Amber Lambents is a guided improvisation using custom-designed software to live capture, process, and spatialize acoustic sounds made with the mandolin and implements. Implements include waxed floss attached to a mandolin string that I pull to activate the string, a guitar string that I use to bow the mandolin, a guitar pick, bird call, large rubber band, wooden skewer, and comb. In addition, I apply a transducer with variable amplitude to activate the body and strings of the mandolin. The sound of the mandolin is captured with both an air mic and piezo pickup inside of the instrument. Further details on the setup and software of the piece can be found in the notes document. Representative excerpt: 03:13 – 04:55.

r u ok

Year: 2022
Instrumentation: soprano, computer, lights
Duration: 13:00

r u ok heavily samples and emulates the music of avant pop producer and composer Sophie Xeon. The text is generated using a recurrent neural network supplied with every Sophie lyric. The physical movement is remixed from Sophie’s music video “It’s Okay to Cry.” Both voice and gestural input drive the live vocal processing. Performer: Shelby VanNordstrand, soprano. Representative excerpt: 05:01 – 07:45.

Liquid Encryption

Year: 2021
Instrumentation: live telematic audio/video, dancer
Duration: 11:00

Liquid Encryption is a live, telematic improvisation between myself, composer Bradley Robin, and choreographer Sarah Church. My role in the improvisation is to contribute to the audio stream, process Brad’s audio, process Brad and Sarah’s videos, and stream the combined audio/video output. I built custom software tools to capture and process the video elements. I also built custom software to create and process the audio elements. Peer2Peer has performed live telematically at many festivals and conferences from April 2021 to the present. Representative excerpt: 02:30-04:00.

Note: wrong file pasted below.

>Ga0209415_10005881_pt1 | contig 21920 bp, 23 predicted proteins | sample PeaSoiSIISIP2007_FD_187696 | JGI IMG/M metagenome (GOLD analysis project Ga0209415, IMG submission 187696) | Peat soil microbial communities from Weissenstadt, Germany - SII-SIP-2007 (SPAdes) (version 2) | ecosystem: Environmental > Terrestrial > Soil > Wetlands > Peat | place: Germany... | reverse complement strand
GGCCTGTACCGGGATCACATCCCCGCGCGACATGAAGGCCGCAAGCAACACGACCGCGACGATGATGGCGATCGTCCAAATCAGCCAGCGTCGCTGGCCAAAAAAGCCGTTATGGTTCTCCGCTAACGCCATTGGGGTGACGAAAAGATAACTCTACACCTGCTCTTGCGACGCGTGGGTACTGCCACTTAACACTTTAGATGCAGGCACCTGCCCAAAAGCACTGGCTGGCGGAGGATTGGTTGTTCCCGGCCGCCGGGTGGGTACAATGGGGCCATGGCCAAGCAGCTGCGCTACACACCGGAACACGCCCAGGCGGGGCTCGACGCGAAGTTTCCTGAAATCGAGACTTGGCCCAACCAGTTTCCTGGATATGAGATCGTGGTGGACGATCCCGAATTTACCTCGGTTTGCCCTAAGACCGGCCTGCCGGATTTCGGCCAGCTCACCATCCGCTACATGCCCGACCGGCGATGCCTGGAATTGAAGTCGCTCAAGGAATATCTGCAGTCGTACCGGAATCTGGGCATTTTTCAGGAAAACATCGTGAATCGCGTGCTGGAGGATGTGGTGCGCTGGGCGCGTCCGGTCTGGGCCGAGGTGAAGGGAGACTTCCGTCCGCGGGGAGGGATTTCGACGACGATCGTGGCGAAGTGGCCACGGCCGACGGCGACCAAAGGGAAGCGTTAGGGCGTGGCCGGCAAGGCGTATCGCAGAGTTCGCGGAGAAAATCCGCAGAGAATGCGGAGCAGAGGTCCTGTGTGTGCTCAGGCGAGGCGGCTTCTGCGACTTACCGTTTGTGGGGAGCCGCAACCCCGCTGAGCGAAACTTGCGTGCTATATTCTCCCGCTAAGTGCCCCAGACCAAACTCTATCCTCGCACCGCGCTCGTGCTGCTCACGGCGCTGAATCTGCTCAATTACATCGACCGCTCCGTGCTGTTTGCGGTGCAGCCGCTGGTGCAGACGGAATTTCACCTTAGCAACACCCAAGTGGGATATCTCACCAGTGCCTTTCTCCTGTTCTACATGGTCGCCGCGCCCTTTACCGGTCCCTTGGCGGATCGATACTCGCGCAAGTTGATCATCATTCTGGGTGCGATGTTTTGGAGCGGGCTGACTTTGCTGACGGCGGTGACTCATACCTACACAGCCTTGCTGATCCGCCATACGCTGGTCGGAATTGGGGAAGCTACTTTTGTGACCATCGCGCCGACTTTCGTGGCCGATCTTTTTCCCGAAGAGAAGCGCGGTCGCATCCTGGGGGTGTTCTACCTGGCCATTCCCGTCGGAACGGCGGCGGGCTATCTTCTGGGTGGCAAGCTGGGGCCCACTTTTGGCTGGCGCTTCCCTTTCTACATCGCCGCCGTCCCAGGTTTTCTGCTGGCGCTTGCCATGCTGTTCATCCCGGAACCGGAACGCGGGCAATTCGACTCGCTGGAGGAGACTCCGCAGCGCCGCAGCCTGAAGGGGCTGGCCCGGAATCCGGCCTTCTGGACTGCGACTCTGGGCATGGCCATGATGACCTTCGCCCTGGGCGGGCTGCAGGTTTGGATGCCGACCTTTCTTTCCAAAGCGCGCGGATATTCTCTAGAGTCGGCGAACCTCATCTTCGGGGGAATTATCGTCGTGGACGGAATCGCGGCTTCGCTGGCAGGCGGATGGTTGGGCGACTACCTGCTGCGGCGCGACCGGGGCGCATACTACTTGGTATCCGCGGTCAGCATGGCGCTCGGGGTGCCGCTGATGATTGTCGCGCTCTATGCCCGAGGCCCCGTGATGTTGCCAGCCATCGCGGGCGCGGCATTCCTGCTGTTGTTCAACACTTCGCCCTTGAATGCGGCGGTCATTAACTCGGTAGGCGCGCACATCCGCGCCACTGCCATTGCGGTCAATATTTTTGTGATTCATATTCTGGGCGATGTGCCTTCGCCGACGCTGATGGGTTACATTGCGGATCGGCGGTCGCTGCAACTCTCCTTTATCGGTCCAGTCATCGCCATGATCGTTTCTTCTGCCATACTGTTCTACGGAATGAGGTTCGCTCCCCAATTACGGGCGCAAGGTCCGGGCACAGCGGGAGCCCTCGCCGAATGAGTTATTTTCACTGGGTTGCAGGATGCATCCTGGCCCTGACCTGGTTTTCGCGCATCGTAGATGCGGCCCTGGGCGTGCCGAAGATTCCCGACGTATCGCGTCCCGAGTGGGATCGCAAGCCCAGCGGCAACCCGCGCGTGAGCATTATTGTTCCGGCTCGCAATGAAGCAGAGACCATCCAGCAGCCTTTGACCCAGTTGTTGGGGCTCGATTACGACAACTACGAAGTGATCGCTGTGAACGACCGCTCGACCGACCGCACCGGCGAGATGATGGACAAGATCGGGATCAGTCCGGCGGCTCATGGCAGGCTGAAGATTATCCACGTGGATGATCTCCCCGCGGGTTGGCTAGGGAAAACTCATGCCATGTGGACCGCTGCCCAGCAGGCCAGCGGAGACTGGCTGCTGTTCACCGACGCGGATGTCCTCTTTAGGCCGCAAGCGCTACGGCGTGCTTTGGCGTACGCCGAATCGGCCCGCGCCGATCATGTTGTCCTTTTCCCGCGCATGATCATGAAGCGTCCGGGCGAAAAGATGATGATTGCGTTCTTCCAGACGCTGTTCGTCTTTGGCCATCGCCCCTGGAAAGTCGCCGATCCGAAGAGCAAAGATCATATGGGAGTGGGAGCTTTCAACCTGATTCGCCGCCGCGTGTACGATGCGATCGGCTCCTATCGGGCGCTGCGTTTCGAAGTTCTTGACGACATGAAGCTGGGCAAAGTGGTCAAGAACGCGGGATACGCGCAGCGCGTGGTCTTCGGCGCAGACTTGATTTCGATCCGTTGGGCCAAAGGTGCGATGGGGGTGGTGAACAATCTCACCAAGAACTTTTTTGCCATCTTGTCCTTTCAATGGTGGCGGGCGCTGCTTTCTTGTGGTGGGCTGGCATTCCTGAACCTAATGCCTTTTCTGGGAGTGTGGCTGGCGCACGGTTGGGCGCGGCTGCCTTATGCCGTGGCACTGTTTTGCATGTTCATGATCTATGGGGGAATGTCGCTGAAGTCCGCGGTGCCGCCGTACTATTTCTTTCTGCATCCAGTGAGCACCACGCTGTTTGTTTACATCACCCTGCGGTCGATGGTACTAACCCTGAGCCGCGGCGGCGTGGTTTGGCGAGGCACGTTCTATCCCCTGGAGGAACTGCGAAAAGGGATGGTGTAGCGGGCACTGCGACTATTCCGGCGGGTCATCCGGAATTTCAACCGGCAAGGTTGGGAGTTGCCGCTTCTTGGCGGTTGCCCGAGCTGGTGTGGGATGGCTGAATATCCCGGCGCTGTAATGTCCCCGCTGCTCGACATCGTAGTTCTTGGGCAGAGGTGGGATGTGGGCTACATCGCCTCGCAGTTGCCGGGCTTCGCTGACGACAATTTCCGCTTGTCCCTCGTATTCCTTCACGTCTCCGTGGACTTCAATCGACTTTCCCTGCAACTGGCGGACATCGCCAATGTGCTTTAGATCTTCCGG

Selected Research Work

The Sonification of Solar Harmonics (SOSH) Project

Year: 2019
Publication: Proceedings of the 2019 International Conference on Auditory Display
Co-Authors: Tim Larson, Elaine diFalco

The Sun is a resonant cavity for very low frequency acoustic waves, and just like a musical instrument, it supports a number of oscillation modes, also commonly known as harmonics. We are able to observe these harmonics by looking at how the Sun’s surface oscillates in response to them. Although this data has been studied scientifically for decades, it has only rarely been sonified. The Sonification of Solar Harmonics (SoSH) Project seeks to sonify data related to the field of helioseismology and distribute tools for others to do the same. Creative applications of this research by the authors include musical compositions, installation artwork, a short documentary, and a full-dome planetarium experience.